Local comedian Dayo Wong Tze-wah has denied allegations that his upcoming movie is a co-production between the mainland and Hong Kong amid the boycott of Chinese films in the city.
Wong, whose comedies often explore the city’s social issues, is known for writing jokes that most Hongkongers can relate to.
The boycott of Chinese movies is part of the “yellow economic circle” created by Hong Kong protesters. It is made up of businesses which support the ongoing pro-democracy movement, and in return the protesters back them. Those outside the circle, considered “blue” or pro-government or Chinese-backed, are boycotted.
A local labour group, Worker Com, had previously accused Wong of filming his upcoming movie, The Grand Grandmaster, on the mainland and receiving funding from the mainland to produce it, rather than shooting it in Hong Kong.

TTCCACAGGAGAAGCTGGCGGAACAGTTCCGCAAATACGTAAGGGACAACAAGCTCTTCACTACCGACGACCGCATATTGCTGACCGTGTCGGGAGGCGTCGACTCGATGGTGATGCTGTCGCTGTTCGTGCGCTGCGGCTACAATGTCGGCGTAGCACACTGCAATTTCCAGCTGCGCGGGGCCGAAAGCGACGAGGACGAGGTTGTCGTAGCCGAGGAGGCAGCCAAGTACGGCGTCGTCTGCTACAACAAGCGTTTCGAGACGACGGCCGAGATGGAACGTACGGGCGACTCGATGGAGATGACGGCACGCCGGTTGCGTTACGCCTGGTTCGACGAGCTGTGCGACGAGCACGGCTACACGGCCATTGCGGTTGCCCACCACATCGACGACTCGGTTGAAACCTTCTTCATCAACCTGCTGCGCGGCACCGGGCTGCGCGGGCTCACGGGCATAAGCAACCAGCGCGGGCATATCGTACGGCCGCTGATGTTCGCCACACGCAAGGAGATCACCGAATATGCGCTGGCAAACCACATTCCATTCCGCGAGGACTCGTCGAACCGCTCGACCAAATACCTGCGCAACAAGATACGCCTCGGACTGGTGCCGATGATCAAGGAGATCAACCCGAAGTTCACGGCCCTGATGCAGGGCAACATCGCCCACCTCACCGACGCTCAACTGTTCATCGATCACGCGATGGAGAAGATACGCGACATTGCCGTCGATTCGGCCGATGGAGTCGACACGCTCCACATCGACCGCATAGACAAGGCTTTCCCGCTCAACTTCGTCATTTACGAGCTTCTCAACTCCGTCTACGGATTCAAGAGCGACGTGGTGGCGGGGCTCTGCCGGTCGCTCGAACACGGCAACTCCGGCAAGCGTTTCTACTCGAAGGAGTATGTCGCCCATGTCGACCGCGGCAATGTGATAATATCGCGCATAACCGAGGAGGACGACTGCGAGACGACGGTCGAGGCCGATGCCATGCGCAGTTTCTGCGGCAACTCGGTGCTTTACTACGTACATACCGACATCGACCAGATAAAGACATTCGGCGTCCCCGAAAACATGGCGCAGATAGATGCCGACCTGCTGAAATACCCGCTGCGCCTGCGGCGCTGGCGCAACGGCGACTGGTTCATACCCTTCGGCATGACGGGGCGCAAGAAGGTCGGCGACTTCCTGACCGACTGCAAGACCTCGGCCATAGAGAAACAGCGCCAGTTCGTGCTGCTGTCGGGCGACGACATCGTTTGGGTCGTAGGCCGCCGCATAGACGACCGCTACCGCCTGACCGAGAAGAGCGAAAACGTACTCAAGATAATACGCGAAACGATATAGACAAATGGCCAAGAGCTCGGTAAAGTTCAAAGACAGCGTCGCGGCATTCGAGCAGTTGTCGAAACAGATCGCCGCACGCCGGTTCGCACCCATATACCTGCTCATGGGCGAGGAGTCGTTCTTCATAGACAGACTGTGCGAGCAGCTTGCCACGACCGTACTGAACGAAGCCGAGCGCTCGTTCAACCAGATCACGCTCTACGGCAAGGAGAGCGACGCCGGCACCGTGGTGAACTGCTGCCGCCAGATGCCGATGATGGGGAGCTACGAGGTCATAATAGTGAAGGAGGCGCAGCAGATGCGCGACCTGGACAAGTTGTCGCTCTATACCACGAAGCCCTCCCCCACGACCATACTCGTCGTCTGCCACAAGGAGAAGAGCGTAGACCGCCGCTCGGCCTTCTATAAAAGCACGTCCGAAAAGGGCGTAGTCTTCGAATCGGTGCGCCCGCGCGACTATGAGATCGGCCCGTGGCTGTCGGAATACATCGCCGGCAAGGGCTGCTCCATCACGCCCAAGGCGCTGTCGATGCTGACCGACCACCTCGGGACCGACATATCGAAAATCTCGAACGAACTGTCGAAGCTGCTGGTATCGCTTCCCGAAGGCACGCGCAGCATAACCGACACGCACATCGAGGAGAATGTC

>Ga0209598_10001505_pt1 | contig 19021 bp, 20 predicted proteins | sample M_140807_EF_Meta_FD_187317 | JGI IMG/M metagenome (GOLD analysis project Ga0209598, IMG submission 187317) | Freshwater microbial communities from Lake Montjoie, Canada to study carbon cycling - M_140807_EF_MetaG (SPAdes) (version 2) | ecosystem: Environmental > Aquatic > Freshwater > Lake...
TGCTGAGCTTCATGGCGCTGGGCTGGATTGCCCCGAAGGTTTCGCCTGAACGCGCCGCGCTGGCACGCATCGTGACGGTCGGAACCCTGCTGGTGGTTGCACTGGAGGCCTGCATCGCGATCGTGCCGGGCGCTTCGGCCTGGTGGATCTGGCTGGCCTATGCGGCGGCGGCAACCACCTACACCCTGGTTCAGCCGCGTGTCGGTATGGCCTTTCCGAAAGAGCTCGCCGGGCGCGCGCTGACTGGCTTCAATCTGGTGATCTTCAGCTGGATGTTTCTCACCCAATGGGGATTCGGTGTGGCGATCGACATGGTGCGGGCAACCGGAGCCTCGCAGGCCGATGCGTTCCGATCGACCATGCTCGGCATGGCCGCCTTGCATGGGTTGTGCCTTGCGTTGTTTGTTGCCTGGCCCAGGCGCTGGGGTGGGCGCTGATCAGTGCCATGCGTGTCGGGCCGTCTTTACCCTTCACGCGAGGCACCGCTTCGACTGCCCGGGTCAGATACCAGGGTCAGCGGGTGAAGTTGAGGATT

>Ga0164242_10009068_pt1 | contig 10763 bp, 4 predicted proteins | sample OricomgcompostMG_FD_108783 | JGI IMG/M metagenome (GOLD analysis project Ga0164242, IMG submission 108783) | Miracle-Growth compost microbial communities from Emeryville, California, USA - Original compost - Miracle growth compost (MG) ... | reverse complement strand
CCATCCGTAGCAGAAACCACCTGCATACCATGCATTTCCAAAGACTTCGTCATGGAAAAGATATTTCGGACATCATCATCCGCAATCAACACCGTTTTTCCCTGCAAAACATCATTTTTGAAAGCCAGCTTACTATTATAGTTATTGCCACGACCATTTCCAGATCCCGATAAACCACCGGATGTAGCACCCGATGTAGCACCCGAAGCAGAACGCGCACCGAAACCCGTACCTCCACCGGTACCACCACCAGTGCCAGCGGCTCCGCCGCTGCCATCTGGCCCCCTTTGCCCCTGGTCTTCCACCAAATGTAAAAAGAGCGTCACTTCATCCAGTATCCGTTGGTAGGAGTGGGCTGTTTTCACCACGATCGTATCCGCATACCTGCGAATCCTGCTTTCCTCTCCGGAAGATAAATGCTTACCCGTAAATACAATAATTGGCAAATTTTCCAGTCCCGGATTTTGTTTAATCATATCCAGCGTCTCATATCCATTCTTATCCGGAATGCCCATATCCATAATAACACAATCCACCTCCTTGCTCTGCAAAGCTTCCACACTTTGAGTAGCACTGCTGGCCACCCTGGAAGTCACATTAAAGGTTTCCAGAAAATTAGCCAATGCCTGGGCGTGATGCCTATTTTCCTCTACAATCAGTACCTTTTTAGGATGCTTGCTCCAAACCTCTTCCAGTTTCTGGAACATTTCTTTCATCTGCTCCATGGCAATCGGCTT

But in a six-minute Facebook video, Wong said he had not received any money, despite being the screenwriter, director and actor of the movie. In fact, he had to sell one of his flats to produce it.
“This movie is not a co-production. Starting from the beginning, I’ve always intended to make this movie just for Hongkongers. It’s a Hong Kong movie,” he said. “Why not co-production? Because I want freedom while I produce the movie. Whether it’s the theme, or the way I express it … I don’t want anyone to censor my work.”
Worker Com retracted their comment on the movie after Wong posted the video.
“Wong hasn’t expressed his stance during the ongoing protests, so I’m actually a little surprised he filmed this clip,” said Leanne Jackson, a 16-year-old student at Shatin College. “Honestly, what he said in the video makes complete sense, and I would really like to believe him, but I would need to fact-check, too.”
She added that the yellow economic circle was a smart strategy because it put pressure on non-yellow businesses to reconsider their political stance.
With many mainland-funded films due for release around Lunar New Year, the boycott has grown. On Saturday, Worker Com members gave out flyers outside Cinema City in Mong Kok naming the blacklisted films.